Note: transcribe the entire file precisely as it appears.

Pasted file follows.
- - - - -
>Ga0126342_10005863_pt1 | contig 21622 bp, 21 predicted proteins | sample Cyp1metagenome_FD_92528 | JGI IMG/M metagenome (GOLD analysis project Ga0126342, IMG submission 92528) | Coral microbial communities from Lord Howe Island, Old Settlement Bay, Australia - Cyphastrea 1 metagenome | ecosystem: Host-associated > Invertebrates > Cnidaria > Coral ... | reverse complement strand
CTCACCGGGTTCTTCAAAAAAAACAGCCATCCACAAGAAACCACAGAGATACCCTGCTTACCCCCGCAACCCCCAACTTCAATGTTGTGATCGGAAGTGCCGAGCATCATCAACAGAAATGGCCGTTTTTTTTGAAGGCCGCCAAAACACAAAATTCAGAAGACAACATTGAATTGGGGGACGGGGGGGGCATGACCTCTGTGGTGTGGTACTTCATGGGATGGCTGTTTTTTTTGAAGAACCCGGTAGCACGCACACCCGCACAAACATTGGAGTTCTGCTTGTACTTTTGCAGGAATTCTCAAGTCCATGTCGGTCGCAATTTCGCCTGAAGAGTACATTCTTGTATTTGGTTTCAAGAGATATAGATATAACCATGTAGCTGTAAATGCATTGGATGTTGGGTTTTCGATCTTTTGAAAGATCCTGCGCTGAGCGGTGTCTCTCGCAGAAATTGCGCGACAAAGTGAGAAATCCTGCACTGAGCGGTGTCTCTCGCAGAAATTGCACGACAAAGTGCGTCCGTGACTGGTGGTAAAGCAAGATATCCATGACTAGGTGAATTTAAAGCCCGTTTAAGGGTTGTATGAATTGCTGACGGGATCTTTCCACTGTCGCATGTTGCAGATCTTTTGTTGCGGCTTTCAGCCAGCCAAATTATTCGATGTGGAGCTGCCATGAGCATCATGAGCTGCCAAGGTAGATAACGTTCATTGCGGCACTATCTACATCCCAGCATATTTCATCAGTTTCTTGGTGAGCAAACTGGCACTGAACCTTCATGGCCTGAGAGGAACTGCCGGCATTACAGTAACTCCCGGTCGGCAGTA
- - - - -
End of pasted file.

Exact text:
>Ga0126342_10005863_pt1 | contig 21622 bp, 21 predicted proteins | sample Cyp1metagenome_FD_92528 | JGI IMG/M metagenome (GOLD analysis project Ga0126342, IMG submission 92528) | Coral microbial communities from Lord Howe Island, Old Settlement Bay, Australia - Cyphastrea 1 metagenome | ecosystem: Host-associated > Invertebrates > Cnidaria > Coral ... | reverse complement strand
CTCACCGGGTTCTTCAAAAAAAACAGCCATCCACAAGAAACCACAGAGATACCCTGCTTACCCCCGCAACCCCCAACTTCAATGTTGTGATCGGAAGTGCCGAGCATCATCAACAGAAATGGCCGTTTTTTTTGAAGGCCGCCAAAACACAAAATTCAGAAGACAACATTGAATTGGGGGACGGGGGGGGCATGACCTCTGTGGTGTGGTACTTCATGGGATGGCTGTTTTTTTTGAAGAACCCGGTAGCACGCACACCCGCACAAACATTGGAGTTCTGCTTGTACTTTTGCAGGAATTCTCAAGTCCATGTCGGTCGCAATTTCGCCTGAAGAGTACATTCTTGTATTTGGTTTCAAGAGATATAGATATAACCATGTAGCTGTAAATGCATTGGATGTTGGGTTTTCGATCTTTTGAAAGATCCTGCGCTGAGCGGTGTCTCTCGCAGAAATTGCGCGACAAAGTGAGAAATCCTGCACTGAGCGGTGTCTCTCGCAGAAATTGCACGACAAAGTGCGTCCGTGACTGGTGGTAAAGCAAGATATCCATGACTAGGTGAATTTAAAGCCCGTTTAAGGGTTGTATGAATTGCTGACGGGATCTTTCCACTGTCGCATGTTGCAGATCTTTTGTTGCGGCTTTCAGCCAGCCAAATTATTCGATGTGGAGCTGCCATGAGCATCATGAGCTGCCAAGGTAGATAACGTTCATTGCGGCACTATCTACATCCCAGCATATTTCATCAGTTTCTTGGTGAGCAAACTGGCACTGAACCTTCATGGCCTGAGAGGAACTGCCGGCATTACAGTAACTCCCGGTCGGCAGTA